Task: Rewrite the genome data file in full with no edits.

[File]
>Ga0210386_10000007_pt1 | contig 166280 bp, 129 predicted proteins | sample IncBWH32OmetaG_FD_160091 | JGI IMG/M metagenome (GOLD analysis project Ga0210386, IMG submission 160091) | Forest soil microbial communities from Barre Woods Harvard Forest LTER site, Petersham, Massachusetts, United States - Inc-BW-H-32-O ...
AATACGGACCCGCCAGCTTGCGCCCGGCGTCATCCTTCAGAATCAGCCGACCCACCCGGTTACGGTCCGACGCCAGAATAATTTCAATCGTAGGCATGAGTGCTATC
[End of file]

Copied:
>Ga0210386_10000007_pt1 | contig 166280 bp, 129 predicted proteins | sample IncBWH32OmetaG_FD_160091 | JGI IMG/M metagenome (GOLD analysis project Ga0210386, IMG submission 160091) | Forest soil microbial communities from Barre Woods Harvard Forest LTER site, Petersham, Massachusetts, United States - Inc-BW-H-32-O ...
AATACGGACCCGCCAGCTTGCGCCCGGCGTCATCCTTCAGAATCAGCCGACCCACCCGGTTACGGTCCGACGCCAGAATAATTTCAATCGTAGGCATGAGTGCTATC